Long term capital asset if held for more than 36 months Long term capital asset if held for more than 24 months
Other remaining capital assets Short term capital asset if held for less than 36 months Short term capital asset if held for less than 36 months
Long term capital asset if held for more than 36 months Long term capital asset if held for more than 36 months

Tax implication of Capital Assets

1. Short Term Capital Gains (STT is part of transaction) –

Tax @ 15% as per Section 111A

2. Short Term Capital Gains (STT not applicable) –

Amount of capital gains added to the other income tax return items and tax as per the tax slab of that tax payer.

3. Long Term Capital Gains –

Generally, tax at 20% but if the gain arises from sale of Equity shares or unit of equity oriented bonds and amount of gain is more than Rs 1,00,000 then tax at 10%.

Important Amendment of Finance Act, 2020 regarding Segregated Portfolio of Mutual Fund

As we all aware that SEBI has, vide circular SEBI/HO/IMD/DF2/CIR/P/2018/160 dated December 28, 2018, permitted creation of segregated portfolio of debt and money market instruments by Mutual Fund schemes. As per the SEBI circular, all the existing unit holders in the affected scheme as on the day of the credit event shall be allotted equal number of units in the segregated portfolio as held in the main portfolio. On segregation, the unit holders come to hold same number of units in two schemes –the main scheme and segregated scheme.

After this circular, there is a question arises in market regarding calculation of Capital Gains, which are as follows:

  • What will be the period of holding for segregated units?
  • How to calculate cost of acquisition for segregated and original units?

Hence Finance Act, 2020 come up with solution for these 2 major questions for calculation of capital gains of Segregated Portfolio of Mutual Fund.

1. Period of Holding for segregated units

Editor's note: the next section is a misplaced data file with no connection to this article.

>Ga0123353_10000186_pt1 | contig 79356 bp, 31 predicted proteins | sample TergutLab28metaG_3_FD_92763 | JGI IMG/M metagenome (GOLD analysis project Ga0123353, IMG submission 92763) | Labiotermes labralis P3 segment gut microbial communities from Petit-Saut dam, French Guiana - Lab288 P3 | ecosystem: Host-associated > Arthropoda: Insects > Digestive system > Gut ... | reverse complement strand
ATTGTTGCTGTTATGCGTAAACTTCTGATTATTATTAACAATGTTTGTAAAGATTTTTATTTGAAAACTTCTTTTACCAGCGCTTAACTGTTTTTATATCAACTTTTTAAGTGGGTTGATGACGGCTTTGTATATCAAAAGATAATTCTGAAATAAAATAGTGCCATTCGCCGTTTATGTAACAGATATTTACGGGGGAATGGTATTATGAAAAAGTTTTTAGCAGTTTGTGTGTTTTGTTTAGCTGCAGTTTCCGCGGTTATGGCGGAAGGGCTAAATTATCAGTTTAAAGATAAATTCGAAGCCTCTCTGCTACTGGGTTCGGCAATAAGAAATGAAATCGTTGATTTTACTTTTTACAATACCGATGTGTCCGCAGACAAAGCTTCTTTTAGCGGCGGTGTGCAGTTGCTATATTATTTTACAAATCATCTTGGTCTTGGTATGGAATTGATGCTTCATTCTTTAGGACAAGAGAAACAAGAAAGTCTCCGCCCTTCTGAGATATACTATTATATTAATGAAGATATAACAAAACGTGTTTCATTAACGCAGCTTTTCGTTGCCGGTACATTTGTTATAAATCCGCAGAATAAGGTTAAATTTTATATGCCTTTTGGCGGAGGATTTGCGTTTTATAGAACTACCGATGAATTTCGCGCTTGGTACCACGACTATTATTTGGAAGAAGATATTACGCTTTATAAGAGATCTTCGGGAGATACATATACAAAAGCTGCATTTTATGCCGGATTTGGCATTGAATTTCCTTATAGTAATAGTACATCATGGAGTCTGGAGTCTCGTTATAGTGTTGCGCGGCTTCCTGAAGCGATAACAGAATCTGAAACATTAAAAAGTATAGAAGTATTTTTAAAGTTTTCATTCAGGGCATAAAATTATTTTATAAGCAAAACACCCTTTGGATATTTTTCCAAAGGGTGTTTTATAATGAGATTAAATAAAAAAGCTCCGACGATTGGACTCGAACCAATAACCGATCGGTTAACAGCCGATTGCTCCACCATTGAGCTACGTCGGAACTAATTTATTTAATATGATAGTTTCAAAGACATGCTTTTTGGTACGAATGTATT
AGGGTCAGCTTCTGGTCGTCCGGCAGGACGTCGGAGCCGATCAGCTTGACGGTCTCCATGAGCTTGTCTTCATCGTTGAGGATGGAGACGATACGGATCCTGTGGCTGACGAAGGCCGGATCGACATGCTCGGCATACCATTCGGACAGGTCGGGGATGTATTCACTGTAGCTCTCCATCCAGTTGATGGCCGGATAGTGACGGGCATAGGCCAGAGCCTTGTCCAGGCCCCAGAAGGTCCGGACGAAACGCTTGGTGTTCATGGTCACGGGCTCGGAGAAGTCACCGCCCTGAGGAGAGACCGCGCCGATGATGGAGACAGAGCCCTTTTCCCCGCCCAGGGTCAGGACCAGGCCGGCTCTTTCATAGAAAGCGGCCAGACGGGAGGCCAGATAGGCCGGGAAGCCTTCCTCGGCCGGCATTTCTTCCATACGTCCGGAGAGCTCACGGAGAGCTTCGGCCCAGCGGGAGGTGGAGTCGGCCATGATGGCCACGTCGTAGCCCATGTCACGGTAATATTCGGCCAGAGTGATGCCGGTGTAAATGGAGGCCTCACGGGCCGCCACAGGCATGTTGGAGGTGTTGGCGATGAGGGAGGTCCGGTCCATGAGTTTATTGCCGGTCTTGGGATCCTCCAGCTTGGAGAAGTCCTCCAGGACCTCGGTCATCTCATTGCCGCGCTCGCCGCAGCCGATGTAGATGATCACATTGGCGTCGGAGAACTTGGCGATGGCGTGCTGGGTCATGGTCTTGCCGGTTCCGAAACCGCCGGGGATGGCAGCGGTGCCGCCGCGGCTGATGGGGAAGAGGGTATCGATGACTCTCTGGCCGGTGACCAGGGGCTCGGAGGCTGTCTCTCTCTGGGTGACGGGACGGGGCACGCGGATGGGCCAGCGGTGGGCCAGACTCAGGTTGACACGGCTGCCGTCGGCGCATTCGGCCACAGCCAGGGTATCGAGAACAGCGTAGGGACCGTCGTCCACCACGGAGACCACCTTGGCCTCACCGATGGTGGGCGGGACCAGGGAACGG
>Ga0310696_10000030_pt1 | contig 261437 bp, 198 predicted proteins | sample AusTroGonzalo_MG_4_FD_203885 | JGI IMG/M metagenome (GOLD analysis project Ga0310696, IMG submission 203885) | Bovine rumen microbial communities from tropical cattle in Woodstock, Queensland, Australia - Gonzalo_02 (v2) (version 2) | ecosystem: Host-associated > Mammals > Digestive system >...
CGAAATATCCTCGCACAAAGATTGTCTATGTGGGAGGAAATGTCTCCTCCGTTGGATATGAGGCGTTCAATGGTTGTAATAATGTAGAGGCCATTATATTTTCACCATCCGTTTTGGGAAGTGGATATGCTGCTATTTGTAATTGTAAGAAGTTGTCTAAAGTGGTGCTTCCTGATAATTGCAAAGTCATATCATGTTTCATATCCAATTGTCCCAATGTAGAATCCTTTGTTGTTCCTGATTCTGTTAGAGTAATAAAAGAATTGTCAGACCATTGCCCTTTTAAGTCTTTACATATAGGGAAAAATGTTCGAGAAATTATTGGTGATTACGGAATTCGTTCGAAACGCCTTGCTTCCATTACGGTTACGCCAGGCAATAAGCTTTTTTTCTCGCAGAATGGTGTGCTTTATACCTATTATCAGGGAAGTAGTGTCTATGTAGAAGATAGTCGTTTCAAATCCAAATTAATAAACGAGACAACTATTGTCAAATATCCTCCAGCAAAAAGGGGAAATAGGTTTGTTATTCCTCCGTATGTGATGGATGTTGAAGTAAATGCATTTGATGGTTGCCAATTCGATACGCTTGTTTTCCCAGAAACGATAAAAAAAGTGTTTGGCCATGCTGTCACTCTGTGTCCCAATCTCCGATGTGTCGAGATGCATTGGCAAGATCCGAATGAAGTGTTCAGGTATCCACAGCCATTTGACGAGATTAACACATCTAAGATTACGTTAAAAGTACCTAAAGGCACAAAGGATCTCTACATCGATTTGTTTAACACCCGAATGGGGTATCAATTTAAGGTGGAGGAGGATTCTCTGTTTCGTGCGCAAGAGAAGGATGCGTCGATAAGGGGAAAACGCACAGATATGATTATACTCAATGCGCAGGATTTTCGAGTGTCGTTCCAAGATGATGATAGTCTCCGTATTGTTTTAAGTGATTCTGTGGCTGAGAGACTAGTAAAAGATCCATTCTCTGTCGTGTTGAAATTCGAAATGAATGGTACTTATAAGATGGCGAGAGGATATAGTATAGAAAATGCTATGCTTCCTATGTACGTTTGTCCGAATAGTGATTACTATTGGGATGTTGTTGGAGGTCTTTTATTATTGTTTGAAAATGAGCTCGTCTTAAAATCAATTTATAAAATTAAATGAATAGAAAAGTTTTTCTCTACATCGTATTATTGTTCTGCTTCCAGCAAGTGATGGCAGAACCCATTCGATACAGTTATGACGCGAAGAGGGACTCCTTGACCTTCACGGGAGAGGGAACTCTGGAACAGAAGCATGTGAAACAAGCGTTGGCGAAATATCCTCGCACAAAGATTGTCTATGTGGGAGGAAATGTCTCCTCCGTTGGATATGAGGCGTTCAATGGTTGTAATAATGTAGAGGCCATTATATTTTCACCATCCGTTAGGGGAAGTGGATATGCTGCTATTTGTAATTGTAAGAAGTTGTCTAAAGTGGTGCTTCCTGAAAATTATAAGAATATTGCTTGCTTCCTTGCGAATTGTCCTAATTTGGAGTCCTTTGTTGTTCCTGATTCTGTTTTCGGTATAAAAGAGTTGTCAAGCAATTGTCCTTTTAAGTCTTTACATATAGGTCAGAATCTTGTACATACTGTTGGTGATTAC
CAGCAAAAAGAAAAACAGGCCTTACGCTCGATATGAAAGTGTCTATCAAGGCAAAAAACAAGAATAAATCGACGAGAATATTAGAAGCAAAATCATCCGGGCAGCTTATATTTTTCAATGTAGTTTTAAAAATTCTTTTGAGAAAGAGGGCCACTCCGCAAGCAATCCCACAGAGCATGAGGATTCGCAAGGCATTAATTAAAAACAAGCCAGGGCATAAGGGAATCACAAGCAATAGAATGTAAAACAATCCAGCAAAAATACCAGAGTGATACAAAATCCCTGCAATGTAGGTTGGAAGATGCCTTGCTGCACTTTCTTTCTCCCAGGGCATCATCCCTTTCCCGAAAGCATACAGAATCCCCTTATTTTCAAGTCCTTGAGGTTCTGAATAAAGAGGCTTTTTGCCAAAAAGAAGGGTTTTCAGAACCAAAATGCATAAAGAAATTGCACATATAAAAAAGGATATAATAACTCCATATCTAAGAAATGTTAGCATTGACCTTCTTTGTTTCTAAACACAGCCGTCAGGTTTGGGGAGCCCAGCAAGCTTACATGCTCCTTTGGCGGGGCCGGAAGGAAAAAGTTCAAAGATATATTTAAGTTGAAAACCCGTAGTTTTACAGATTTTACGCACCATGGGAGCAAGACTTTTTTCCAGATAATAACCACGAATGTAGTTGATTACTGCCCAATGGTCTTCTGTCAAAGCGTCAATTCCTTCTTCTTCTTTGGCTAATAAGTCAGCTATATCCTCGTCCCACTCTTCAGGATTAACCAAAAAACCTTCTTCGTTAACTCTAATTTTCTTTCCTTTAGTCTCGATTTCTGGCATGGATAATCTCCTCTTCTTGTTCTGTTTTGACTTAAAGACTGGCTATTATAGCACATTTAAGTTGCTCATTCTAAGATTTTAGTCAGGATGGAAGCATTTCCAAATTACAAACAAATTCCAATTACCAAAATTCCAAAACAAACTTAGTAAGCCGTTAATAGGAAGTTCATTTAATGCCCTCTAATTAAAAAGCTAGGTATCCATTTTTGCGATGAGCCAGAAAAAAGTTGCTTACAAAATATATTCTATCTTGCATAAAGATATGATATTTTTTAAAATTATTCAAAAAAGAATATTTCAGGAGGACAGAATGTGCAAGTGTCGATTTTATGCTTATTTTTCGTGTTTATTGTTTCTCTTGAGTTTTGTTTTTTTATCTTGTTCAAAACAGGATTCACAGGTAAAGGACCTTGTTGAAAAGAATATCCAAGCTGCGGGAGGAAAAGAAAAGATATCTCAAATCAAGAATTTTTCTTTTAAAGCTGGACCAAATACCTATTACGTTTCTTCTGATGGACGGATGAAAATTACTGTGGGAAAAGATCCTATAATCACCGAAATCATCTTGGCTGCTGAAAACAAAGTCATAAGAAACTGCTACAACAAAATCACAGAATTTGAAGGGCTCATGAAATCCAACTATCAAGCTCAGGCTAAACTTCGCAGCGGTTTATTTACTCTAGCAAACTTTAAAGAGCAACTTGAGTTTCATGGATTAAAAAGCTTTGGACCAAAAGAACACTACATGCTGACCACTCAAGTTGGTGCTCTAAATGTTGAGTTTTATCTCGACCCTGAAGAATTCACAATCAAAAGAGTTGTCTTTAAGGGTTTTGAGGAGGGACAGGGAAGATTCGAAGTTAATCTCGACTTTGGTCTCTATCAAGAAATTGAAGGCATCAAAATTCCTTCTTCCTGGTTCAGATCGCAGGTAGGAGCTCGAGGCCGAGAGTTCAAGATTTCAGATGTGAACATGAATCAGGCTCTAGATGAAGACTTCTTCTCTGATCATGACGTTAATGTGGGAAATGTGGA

Section 2(42A) specify the methods of calculation of period of holding. But this section does not have any clause regarding period of holding of segregated units. Hence Finance Act, 2020 amended Section 2(42A) and inserted clause that ‘the period of holding of a capital asset being unit or units in a segregated portfolio shall include the period for which the original unit or units in the main portfolio were held by the assessee.’

2. Cost of acquisition for segregated and original units

Finance Act, 2020 inserted Section 49(2AG) and 49(2AH) for determination of cost of acquisition in case of segregated and original units.

Section 49(2AG) state that, The cost of acquisition of a unit in the segregated portfolio shall be the amount which bears to the cost of acquisition of a unit held by the assessee in the total portfolio, the same proportion as the net asset value of the asset transferred to the segregated portfolio bears to the net asset value of the total portfolio immediately before the segregation of portfolios.’

Further Section 49(2AH) state that, the cost of the acquisition of the original units held by the unit holder in the main portfolio shall be deemed to have been reduced by the amount so arrived as per Section 49(2AG).

Since this concept is little bit difficult to understand, let’s take one example for better and easy understanding: